I may choose to ignore anonymous comments. I consider this type of anonymity dishonest. Also, I don't post regularly. I post when I have something worth writing and something worth reading. I explain all this in: Don't Let Telling Tales Trip Up Your Truthfulness.

Friday, December 21, 2012

Feminism, Now and Forever?

I'm usually amused by feminists, rather than disturbed. This holds true for their latest effort on wearing pants to church.

I refuse to join ranks with any feminist, Mormon or otherwise. This usually astonishes people because I have all the makings of a feminist.

What are they? If I had to compile a list, they would include the following: formal education, intelligence, formal education, marriage late in life if at all, formal education, no children of my own, secular leanings, formal education. Yep, I have them all, except I'm a conservative Republican.

I've written previously on women in the Church. This post is not going to rehash any of what I've addressed before.

So, what am I saying new this time? Simply this, if women aren't happy bearing and nurturing children in this life, they probably won't be happy doing it in the next life either.

Thursday, December 20, 2012

"You don’t need the Book of Mormon to see that these Mormons are booked."

I may hate sports, but I like it when I read stories like, "BYU players aren't kids...but they have lots of them" in a San Diego paper no less. Here are some great quotes from the article:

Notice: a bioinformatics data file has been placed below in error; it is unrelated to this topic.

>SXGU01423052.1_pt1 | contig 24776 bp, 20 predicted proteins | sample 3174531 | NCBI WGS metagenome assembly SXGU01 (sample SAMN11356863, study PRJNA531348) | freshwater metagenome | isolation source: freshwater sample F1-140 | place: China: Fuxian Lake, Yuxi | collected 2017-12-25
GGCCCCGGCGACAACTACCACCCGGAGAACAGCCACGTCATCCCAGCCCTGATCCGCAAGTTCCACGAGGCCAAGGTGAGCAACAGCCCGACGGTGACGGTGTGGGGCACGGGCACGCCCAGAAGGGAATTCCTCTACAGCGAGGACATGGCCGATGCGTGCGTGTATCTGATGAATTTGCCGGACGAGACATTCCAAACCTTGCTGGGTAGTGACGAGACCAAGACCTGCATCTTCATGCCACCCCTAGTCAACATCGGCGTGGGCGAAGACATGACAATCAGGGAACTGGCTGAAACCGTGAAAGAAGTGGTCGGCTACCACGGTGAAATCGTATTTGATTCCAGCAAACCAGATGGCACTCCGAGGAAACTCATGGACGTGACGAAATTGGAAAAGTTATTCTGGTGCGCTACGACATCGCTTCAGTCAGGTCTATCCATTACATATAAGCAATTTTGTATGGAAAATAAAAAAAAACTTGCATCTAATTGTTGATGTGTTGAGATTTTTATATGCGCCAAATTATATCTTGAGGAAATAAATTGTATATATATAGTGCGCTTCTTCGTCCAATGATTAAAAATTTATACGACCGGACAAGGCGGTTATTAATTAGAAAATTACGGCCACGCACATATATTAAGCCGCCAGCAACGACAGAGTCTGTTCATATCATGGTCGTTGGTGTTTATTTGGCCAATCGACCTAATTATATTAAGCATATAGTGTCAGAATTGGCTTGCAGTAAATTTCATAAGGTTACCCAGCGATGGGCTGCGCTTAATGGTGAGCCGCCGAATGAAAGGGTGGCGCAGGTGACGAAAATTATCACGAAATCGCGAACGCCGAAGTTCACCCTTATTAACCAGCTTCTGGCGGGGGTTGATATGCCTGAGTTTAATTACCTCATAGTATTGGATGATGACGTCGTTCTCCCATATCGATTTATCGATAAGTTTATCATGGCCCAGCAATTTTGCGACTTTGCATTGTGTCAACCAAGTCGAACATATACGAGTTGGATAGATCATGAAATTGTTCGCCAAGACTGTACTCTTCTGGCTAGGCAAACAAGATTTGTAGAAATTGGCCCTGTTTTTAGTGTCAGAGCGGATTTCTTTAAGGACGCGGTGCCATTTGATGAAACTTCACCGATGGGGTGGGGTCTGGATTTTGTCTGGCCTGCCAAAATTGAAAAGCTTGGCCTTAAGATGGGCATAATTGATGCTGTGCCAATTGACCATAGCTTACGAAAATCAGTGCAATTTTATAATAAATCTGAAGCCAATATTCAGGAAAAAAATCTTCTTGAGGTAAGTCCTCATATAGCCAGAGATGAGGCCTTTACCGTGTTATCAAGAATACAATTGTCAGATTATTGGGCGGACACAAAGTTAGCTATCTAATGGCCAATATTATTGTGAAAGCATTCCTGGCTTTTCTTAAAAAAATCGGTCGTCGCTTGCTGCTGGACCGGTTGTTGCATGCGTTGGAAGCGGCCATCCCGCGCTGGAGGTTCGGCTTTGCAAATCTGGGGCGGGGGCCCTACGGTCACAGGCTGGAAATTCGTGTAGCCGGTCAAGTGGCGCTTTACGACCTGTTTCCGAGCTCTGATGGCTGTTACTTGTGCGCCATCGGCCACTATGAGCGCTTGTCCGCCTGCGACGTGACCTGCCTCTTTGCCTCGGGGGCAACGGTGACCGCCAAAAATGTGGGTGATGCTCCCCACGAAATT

There is only one football program in the country with a wives club, and that program is BYU.
Some people think that because of the two-year Mormon missions most players take. . . [players] come into each season with a major advantage. They are older. They may be bigger. And they are unquestionably more mature.
But besides the fact that they spend 24 months away from football – often times in third-world countries where simply maintaining your physique is a challenge – they come back carrying a lot more weight than helmets and pads.
Being a husband is demanding enough. And being a parent is its own full-time job. But to be both while balancing a full slate of classes with the demands of college football? You don’t need the Book of Mormon to see that these Mormons are booked.
. . . And sometimes, players have to miss workouts altogether because the demands of parenthood simply outweigh those of the pigskin.
“They have quite a bit of leeway,” said BYU coach Bronco Mendenhall. “They miss practices for ultrasounds, doctors’ appointments, pregnancy tests, well, (laughing) that one’s not accurate – but things like that.”
Who do you fear more, an angry Coach Mendenhall, or an angry wife? Hansen is asked.
“Oh, definitely my wife,” he said. “Coach Mendenhall is pretty intense, but I’d rather be on his bad side than hers."

Wednesday, December 19, 2012

Don't Jump Off of Spiritual Cliffs!

I often find tidbits buried deep in articles on various subjects. Sometimes I like to pull them out and highlight them. The following comes from Daniel Peterson's article, "Defending the Faith: Moral law is no product of evolution" in the Deseret News:
Moral law is notably uniform across cultures. While applications can and do vary, fundamental values don't. No culture teaches that murder is good, that selfishness is a virtue or that parents should be disrespected.
Peterson is accurate and not just about moral law. Examine any people or culture anywhere, throughout time and across cultures and you will find many things that hold true. Here are a few:

- Courage is valued. Wimps are wimps.

- Honesty is valued. Dishonesty is not admired.